As she began to deliver her prepared speech, she dropped her three by five cards on the floor. Frustrated and a little embarrassed she leaned into the microphone and simply said, “I’m sorry I’m so jittery. I gave up beer for Lent and this whiskey is killing me! I’ll never get my speech back in order so let me just tell
you what I know.”

As we laughed she cleared her throat and began, “We do not stop playing because we are old; we grow old because we stop
playing. There are only four secrets to staying young, being happy, and achieving success. You have to laugh and find humor every day.

You’ve got to have a dream. When you lose your dreams, you die.
We have so many people walking around who are dead and don’t even know it!There is a huge difference between growing
older and growing up.

If you are nineteen years old and lie in bed for one full year and don’t do one productive thing, you will turn twenty years old.

If I am eighty-seven years old and stay in bed for a year and never do anything I will turn eighty-eight.

Anybody can grow older. That doesn’t take any talent or ability. The idea is to grow up by always finding opportunity in change.
Have no regrets.

The elderly usually don’t have regrets for what we did, but rather for things we did not do. The only people who fear death are those
with regrets.”

She concluded her speech by courageously singing “The Rose.”

She challenged each of us to study the lyrics and live them out in our daily lives.

At the year’s end Rose finished the college degree she had begun all those years ago. One week after graduation Rose died
peacefully in her sleep.

Over two thousand college students attended her funeral in tribute to the wonderful woman who taught by example that it’s
never too late to be all you can possibly be .When you finish reading this, please send this peaceful word of advice to your friends and family, they’ll really enjoy it!

These words have been passed along in loving memory of ROSE.

REMEMBER, GROWING OLDER IS MANDATORY. GROWING UP IS
OPTIONAL.

We make a Living by what we get, We make a Life by what we give.

"We do not stop playing because we are old; we grow old because we stop 
playing."

wildcat2030:

BAE Systems developing “smart skin” for aircraft
-
In some cases, a pilot discovering damage to an airplane involves noticing a frightening thump on the hull. That may indicate that something is wrong, but not what or where. On the other hand, when human beings are injured, the network of nerves in the skin tell us almost exactly where and what is wrong. Stealing a march on nature, BAE Systems’ Advanced Technology Centre is working on a “smart skin” that covers the fuselage of an aircraft with thousands of microsensors to send back a wide variety of detailed information in real time. Currently in concept form, the BAE smart skin is the brainchild of Senior Research Scientist Lydia Hyde, who got the idea from her clothes dryer’s ability to switch itself off if it overheats. She reasoned that if one sensor in a washer is good, then thousands of tiny ones are better. “Observing how a simple sensor can be used to stop a domestic appliance overheating, got me thinking about how this could be applied to my work and how we could replace bulky, expensive sensors with cheap, miniature, multi-functional ones,” says Hyde. “This in turn led to the idea that aircraft, or indeed cars and ships, could be covered by thousands of these motes creating a ‘smart skin’ that can sense the world around them and monitor their condition by detecting stress, heat or damage. The idea is to make platforms ‘feel’ using a skin of sensors in the same way humans or animals do.” The concept involves replacing the conventional pitot tubes, thermometers, and other instruments with a skin on the fuselage of the plane that contains tens of thousands of multi-sensors less than a millimeter across. These are so small that they could even be spray painted on existing aircraft. They would have their own power system, and would connect with one another and the user interface using wireless networking technology. (via BAE Systems developing “smart skin” for aircraft)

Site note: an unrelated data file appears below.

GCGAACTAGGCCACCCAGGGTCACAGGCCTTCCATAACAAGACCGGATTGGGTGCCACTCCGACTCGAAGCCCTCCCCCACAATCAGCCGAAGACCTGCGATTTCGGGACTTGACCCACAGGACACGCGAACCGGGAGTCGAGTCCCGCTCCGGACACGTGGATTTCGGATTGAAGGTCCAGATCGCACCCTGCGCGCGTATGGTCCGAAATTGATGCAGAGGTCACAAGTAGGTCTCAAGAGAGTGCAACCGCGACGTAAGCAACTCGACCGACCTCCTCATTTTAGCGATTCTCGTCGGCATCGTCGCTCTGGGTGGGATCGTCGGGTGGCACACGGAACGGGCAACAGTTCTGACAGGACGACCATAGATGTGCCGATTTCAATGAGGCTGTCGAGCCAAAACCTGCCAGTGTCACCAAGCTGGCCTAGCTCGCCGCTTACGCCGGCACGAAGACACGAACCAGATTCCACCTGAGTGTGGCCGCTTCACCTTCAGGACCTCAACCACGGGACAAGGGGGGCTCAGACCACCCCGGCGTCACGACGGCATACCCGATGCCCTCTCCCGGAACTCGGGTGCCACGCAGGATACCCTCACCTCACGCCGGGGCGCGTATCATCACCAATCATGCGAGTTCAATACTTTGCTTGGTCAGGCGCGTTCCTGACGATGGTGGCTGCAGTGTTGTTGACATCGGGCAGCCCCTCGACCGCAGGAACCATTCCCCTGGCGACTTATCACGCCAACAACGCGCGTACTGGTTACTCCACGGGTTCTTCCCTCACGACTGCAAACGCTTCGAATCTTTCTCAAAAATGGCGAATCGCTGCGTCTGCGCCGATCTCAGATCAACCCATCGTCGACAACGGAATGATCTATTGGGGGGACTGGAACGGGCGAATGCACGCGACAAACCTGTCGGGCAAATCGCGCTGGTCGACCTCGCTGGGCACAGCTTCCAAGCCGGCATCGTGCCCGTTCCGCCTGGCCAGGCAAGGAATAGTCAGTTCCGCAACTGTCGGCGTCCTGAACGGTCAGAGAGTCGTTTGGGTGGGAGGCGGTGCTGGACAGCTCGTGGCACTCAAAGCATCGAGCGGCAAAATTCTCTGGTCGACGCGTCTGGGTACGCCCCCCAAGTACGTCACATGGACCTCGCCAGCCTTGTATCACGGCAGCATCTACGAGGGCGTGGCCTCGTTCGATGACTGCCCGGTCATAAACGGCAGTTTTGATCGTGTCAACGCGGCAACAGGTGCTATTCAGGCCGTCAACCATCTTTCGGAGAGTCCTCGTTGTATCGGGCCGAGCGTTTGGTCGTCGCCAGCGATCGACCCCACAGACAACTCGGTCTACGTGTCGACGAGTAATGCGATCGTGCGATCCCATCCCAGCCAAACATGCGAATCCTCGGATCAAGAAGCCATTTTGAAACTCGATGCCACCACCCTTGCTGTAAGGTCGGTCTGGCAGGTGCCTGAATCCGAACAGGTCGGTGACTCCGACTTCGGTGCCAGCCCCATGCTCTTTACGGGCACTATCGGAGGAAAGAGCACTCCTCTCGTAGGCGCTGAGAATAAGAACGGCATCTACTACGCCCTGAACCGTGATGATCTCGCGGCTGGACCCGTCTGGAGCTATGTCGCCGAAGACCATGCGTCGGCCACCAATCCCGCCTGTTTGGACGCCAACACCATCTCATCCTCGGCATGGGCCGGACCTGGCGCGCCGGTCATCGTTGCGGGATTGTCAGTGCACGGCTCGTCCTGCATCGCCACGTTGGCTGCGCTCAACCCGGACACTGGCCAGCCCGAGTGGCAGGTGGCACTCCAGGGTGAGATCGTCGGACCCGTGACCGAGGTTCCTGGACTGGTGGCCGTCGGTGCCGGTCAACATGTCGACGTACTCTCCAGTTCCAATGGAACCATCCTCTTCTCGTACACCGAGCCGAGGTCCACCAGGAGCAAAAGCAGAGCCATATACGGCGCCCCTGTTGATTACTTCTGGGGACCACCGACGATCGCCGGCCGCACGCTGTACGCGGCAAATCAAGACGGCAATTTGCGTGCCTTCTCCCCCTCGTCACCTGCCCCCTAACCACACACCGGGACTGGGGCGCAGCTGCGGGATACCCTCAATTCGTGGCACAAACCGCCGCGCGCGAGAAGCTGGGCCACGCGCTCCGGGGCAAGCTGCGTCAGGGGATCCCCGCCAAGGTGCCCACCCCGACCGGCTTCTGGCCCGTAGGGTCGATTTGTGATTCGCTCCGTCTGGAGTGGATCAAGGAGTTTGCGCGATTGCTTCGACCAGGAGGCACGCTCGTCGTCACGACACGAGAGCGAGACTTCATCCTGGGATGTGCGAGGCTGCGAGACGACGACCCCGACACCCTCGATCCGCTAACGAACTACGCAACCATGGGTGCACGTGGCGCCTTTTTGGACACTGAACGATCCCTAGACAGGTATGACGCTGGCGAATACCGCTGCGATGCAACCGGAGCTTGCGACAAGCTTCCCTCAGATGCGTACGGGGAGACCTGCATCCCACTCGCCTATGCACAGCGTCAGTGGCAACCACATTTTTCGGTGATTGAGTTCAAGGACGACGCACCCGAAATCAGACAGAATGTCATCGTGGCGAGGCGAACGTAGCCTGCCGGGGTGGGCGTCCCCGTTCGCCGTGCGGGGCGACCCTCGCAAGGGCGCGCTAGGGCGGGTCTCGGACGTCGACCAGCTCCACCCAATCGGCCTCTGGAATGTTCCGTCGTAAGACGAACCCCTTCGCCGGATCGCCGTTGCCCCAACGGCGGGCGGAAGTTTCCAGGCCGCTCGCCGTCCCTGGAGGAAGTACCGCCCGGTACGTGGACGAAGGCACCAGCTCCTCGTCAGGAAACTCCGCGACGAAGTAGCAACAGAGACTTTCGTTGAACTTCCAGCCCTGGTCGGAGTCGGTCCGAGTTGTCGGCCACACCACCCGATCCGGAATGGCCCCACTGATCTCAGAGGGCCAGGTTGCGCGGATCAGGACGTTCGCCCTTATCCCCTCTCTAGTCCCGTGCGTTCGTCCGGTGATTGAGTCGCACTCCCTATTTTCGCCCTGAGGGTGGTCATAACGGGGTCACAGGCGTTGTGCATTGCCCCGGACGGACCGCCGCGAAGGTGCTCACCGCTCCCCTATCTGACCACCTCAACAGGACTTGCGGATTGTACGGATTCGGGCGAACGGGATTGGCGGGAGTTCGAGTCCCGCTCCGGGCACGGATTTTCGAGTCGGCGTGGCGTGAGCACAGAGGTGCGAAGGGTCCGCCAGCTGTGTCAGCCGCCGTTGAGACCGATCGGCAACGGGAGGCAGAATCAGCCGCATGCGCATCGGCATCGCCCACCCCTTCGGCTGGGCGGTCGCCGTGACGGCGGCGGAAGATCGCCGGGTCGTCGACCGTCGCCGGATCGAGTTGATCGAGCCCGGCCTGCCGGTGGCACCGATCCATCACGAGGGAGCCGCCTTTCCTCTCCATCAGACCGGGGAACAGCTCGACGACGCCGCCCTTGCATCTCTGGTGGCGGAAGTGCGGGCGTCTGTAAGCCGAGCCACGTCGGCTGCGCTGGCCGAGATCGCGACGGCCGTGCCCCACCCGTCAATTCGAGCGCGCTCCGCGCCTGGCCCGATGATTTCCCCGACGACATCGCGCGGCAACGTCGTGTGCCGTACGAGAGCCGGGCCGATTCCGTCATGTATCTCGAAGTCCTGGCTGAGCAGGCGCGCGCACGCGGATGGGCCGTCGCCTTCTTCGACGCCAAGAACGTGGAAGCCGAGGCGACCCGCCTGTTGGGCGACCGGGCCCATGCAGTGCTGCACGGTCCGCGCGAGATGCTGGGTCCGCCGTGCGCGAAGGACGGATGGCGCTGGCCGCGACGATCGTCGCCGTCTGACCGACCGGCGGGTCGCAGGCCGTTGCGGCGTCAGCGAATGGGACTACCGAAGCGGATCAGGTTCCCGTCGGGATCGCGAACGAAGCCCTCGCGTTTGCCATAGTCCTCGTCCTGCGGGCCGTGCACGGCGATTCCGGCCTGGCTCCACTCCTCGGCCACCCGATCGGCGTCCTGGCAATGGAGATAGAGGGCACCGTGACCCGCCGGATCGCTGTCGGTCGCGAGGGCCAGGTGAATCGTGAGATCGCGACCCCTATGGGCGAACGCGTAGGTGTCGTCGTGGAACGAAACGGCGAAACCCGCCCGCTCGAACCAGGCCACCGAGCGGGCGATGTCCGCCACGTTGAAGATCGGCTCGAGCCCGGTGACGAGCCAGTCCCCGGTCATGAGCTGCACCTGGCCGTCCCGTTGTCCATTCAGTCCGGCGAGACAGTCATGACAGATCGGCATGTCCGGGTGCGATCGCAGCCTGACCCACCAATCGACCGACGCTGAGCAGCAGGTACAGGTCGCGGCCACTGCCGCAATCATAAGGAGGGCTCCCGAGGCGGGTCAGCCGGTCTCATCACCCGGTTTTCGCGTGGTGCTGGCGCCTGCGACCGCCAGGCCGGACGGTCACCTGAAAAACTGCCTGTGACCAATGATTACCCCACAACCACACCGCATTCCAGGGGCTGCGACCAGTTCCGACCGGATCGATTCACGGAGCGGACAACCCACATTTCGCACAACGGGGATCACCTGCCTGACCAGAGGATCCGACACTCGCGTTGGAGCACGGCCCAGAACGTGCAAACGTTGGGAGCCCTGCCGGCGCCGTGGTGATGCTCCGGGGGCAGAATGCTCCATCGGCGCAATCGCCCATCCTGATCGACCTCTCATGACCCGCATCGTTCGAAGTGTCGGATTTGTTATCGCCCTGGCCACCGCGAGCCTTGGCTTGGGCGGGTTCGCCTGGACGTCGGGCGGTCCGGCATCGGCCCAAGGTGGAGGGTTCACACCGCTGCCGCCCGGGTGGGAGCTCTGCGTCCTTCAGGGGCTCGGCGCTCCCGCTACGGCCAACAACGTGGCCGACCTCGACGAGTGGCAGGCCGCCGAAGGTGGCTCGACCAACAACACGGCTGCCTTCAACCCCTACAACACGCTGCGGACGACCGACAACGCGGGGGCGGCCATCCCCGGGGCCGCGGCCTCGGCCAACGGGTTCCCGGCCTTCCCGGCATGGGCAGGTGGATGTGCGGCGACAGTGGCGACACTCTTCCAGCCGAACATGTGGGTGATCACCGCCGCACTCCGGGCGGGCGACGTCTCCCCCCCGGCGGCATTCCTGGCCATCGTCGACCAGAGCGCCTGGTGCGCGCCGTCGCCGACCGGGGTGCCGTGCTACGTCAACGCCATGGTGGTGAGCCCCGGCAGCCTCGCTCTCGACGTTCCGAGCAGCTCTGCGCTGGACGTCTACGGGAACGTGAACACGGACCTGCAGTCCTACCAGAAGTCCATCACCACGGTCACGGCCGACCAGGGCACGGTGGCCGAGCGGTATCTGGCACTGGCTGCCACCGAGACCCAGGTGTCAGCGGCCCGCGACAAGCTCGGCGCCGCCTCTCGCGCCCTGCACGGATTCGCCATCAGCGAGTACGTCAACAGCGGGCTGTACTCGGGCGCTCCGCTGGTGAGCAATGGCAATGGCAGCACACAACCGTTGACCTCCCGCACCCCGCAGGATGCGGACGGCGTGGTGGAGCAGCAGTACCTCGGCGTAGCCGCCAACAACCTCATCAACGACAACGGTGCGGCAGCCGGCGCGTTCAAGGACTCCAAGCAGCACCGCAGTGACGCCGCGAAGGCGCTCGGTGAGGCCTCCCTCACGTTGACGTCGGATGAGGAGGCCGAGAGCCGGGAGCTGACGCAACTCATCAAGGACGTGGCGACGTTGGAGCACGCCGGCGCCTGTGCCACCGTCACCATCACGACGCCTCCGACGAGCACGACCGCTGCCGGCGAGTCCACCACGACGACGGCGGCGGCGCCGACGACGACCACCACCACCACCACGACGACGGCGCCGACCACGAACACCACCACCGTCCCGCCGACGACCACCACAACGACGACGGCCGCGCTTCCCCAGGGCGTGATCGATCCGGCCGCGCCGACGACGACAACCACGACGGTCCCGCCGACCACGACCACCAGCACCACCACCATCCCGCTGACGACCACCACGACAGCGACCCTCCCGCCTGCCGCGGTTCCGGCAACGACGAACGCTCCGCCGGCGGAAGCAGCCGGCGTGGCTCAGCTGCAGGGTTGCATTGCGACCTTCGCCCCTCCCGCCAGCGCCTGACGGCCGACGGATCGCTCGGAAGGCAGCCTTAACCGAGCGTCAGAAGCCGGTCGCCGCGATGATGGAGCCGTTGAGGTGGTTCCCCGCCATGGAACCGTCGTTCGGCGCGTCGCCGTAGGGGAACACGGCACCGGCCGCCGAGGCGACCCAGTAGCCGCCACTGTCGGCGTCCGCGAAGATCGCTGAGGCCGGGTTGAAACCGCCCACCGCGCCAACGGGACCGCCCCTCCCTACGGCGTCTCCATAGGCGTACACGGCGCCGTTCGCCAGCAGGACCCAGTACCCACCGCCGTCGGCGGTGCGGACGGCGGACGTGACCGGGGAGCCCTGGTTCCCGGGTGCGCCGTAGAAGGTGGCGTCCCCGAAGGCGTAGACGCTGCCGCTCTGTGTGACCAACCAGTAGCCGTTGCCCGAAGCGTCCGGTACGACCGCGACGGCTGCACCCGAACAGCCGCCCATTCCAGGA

wildcat2030:

BAE Systems developing “smart skin” for aircraft
-
In some cases, a pilot discovering damage to an airplane involves noticing a frightening thump on the hull. That may indicate that something is wrong, but not what or where. On the other hand, when human beings are injured, the network of nerves in the skin tell us almost exactly where and what is wrong. Stealing a march on nature, BAE Systems’ Advanced Technology Centre is working on a “smart skin” that covers the fuselage of an aircraft with thousands of microsensors to send back a wide variety of detailed information in real time. Currently in concept form, the BAE smart skin is the brainchild of Senior Research Scientist Lydia Hyde, who got the idea from her clothes dryer’s ability to switch itself off if it overheats. She reasoned that if one sensor in a washer is good, then thousands of tiny ones are better. “Observing how a simple sensor can be used to stop a domestic appliance overheating, got me thinking about how this could be applied to my work and how we could replace bulky, expensive sensors with cheap, miniature, multi-functional ones,” says Hyde. “This in turn led to the idea that aircraft, or indeed cars and ships, could be covered by thousands of these motes creating a ‘smart skin’ that can sense the world around them and monitor their condition by detecting stress, heat or damage. The idea is to make platforms ‘feel’ using a skin of sensors in the same way humans or animals do.” The concept involves replacing the conventional pitot tubes, thermometers, and other instruments with a skin on the fuselage of the plane that contains tens of thousands of multi-sensors less than a millimeter across. These are so small that they could even be spray painted on existing aircraft. They would have their own power system, and would connect with one another and the user interface using wireless networking technology. (via BAE Systems developing “smart skin” for aircraft)